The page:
Ireland’s economy offers little to celebrate this year on St. Patrick’s Day.
The Emerald Isle’s output will likely decline for the third year in a row in 2010. And the national unemployment rate is still rising, approaching 13 percent.
The brutal downturn has exacted a nasty toll on an economy that was hailed as Europe’s “Celtic Tiger” before its housing and construction bubbles burst in 2007. Today’s jobless rate of 12.7 percent is one of the highest in the European Union.
By some textbook economic definitions, Ireland’s plight qualifies as a depression.
After declining by 3 percent in 2008, Irish GDP plummeted 7.5 percent last year, and it will likely drop 1 percent in the first half of 2010, said Barry O’Leary, chief executive officer of Ireland’s Investment and Development Agency, which seeks out foreign investment.
Mr. O’Leary and most economists expect growth will return during the second half of this year.
With exports totaling 90 percent of its GDP, Ireland’s trade-dependent economy got clobbered by the global recession and the collapse of world trade.
The nation and its 4.2 million residents also suffered from massive corrections that followed the collapse of its overheated housing and construction markets, said Howard Archer, chief European economist for IHS Global Insight. Those corrections, in turn, severely weakened Ireland’s banks.
“Ireland was certainly one of the hardest hit of all the European economies, if not the hardest hit,” Mr. Archer said.
In several ways, Ireland set itself up for its big fall. As pay increases outpaced rises in productivity during the decade before the downturn hit, Ireland became less competitive.
Meanwhile, a decade of double-digit price rises in the housing market produced a huge bubble. Since peaking in early 2007, Irish housing prices have plunged about 30 percent, dragging down the banking sector in the process.
The downturn has dramatically worsened Ireland’s fiscal position, as its budget deficit soared to nearly 12 percent of GDP last year and will probably remain above 11 percent this year as GDP continues falling, Mr. O’Leary projected.
But Mr. Archer also insists tough government measures mean that “the worst is over.”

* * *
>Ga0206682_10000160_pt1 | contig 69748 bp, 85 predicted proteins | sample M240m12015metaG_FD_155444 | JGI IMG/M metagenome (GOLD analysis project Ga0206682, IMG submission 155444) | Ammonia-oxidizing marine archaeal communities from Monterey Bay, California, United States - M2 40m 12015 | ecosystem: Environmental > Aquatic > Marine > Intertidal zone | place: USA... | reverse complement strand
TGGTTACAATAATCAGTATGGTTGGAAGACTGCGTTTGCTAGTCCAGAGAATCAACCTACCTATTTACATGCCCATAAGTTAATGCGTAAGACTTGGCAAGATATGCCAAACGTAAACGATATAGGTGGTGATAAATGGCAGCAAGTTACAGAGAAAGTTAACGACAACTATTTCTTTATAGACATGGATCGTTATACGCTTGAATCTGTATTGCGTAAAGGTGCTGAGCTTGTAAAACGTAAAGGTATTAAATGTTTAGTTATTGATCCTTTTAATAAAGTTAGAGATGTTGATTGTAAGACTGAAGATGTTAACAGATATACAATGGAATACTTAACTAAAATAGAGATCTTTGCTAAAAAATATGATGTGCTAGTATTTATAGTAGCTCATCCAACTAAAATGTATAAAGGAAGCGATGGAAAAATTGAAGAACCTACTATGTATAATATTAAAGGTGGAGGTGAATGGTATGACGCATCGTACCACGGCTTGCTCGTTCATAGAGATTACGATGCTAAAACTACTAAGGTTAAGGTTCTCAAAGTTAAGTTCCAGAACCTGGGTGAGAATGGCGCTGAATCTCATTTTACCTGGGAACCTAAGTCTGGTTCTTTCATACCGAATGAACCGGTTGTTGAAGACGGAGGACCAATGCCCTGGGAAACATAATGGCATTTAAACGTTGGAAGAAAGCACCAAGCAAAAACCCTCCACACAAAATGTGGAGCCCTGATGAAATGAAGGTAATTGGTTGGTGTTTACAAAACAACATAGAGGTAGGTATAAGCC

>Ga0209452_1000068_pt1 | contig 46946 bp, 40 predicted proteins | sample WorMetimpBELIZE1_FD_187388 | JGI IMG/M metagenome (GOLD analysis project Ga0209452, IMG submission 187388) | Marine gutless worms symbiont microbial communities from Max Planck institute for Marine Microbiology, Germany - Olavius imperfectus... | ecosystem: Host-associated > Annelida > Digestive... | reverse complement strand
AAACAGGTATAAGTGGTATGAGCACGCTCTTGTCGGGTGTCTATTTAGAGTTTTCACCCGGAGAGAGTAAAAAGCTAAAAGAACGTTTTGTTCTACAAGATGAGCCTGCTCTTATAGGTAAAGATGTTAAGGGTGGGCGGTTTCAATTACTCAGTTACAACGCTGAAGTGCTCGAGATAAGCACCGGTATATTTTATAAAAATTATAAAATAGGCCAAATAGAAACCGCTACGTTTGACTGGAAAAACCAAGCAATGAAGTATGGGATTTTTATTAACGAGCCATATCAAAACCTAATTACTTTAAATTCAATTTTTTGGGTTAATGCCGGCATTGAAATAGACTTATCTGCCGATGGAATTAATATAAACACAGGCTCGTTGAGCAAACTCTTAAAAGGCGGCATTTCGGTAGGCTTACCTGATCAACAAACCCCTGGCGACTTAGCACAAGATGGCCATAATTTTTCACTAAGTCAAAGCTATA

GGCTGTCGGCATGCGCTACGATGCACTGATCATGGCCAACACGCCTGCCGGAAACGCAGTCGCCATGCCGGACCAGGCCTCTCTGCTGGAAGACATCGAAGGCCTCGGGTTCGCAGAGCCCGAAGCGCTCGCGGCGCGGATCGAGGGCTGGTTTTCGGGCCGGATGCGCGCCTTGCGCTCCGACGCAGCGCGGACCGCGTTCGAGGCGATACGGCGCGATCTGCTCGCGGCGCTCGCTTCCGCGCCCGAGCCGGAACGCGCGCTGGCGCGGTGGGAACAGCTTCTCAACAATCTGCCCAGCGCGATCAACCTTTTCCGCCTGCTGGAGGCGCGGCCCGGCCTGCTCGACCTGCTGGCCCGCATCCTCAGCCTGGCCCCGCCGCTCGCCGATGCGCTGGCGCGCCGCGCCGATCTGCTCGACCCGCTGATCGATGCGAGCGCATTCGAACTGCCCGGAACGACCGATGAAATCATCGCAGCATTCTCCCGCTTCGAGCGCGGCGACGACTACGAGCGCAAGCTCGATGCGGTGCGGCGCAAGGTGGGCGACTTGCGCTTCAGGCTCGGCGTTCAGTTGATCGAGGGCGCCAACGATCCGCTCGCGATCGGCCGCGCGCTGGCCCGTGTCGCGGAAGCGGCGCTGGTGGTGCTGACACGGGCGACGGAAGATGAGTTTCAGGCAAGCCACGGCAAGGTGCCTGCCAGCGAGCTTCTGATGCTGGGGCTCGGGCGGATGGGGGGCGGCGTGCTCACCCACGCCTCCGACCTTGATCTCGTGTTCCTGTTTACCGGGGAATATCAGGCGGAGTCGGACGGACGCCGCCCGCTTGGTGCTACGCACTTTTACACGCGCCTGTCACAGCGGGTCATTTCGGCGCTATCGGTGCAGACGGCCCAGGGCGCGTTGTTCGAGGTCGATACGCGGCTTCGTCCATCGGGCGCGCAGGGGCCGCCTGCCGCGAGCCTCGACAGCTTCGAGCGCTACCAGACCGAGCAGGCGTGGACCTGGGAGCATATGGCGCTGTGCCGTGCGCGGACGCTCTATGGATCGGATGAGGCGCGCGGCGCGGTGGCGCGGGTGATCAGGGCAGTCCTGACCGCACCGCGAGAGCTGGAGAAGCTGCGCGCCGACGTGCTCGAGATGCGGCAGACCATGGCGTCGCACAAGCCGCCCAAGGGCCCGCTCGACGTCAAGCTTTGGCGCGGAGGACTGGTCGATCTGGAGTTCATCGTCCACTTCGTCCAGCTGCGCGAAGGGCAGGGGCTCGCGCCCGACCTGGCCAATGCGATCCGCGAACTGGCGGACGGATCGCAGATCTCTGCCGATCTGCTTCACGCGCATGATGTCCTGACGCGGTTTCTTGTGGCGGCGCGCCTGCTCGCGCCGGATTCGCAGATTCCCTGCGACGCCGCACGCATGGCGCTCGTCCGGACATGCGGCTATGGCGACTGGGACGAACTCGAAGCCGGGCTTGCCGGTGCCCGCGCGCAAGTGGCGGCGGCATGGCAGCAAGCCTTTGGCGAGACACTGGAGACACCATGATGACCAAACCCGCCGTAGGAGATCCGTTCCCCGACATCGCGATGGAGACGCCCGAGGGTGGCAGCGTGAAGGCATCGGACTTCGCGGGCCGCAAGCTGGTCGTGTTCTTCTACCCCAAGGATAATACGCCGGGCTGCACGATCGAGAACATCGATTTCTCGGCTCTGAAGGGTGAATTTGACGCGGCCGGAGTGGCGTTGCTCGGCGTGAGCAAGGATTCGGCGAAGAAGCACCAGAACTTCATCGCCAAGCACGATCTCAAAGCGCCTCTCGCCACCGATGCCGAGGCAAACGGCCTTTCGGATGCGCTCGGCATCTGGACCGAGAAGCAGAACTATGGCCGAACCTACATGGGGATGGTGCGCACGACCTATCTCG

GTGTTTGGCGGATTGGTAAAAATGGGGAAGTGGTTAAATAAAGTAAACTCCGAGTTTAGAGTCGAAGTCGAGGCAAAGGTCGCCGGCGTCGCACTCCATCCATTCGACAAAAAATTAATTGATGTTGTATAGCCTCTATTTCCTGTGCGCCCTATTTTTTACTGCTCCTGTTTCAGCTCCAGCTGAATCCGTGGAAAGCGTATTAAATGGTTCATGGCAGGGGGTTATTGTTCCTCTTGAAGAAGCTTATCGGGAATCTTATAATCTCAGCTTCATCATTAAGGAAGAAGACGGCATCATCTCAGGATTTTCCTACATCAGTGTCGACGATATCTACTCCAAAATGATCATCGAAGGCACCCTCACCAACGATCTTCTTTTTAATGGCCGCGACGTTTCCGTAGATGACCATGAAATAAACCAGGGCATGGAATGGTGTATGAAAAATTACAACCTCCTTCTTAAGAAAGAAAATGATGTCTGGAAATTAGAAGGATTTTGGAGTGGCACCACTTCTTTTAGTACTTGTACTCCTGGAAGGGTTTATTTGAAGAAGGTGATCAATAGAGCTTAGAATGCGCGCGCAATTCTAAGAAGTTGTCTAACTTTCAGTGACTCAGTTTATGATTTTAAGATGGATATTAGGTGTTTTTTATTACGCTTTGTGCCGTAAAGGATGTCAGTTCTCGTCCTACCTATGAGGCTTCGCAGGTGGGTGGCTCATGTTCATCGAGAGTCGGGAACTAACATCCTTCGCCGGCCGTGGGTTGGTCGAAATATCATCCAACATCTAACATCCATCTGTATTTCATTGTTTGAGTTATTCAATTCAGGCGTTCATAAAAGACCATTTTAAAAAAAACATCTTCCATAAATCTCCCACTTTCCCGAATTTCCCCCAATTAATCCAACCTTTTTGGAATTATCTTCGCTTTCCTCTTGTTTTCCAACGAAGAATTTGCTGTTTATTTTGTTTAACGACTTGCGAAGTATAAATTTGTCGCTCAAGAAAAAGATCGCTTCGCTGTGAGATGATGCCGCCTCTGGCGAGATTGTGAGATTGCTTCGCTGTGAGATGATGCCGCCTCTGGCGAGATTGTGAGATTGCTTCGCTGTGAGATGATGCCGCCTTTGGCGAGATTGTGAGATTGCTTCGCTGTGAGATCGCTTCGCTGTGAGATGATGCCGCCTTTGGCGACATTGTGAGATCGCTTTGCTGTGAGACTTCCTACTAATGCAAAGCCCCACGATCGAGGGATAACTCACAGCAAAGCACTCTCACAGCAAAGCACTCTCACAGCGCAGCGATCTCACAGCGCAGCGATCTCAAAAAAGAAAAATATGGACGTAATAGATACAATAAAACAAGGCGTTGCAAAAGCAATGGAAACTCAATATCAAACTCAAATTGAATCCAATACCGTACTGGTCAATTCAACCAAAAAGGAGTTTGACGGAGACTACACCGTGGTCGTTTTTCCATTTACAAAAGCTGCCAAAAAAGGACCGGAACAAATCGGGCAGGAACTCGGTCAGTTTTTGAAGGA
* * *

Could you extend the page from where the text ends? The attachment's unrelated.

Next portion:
“Ireland has taken very strong action to rein in its public finances,” he said.
The government has slashed its spending and raised taxes. Since 2008, salaries of civil servants have fallen an average of 12 percent, Mr. O’Leary said. Raising personal income taxes on falling incomes has added further pain. Ireland has retained its relatively low corporate tax rate of 12.5 percent, which has been instrumental over the years in attracting so much foreign investment.
Despite its woes, Ireland has done much more to regain competitiveness than other troubled European economies, including Greece and Portugal, said Scott MacDonald, the head of credit and economic research at Aladdin Capital Management, an asset manager.
Private-sector workers have absorbed wage cuts between 10 percent and 15 percent, “a very bitter bite for people,” Mr. MacDonald said. “But there is not a culture of entitlement in Ireland like there is in Greece,” he added.
Ireland’s economy will emerge from the downturn “structurally more sound than it was going in,” predicted Mr. MacDonald, who is co-authoring a book titled “When Small Countries Crash.”
As bad as the past three years have been, they will not come close to erasing the astonishing economic gains that the Irish have celebrated on St. Patrick’s Day for decades.
After averaging 4.5 percent during the first half of the 1990s, Ireland’s annual growth rate accelerated to 9.5 percent during the second half of that decade, before “moderating” at 5.5 percent per year over the 2000-2007 period.
Even with a double-digit jobless rate today, Mr. O’Leary noted that employment in Ireland is 64 percent above 1987 levels.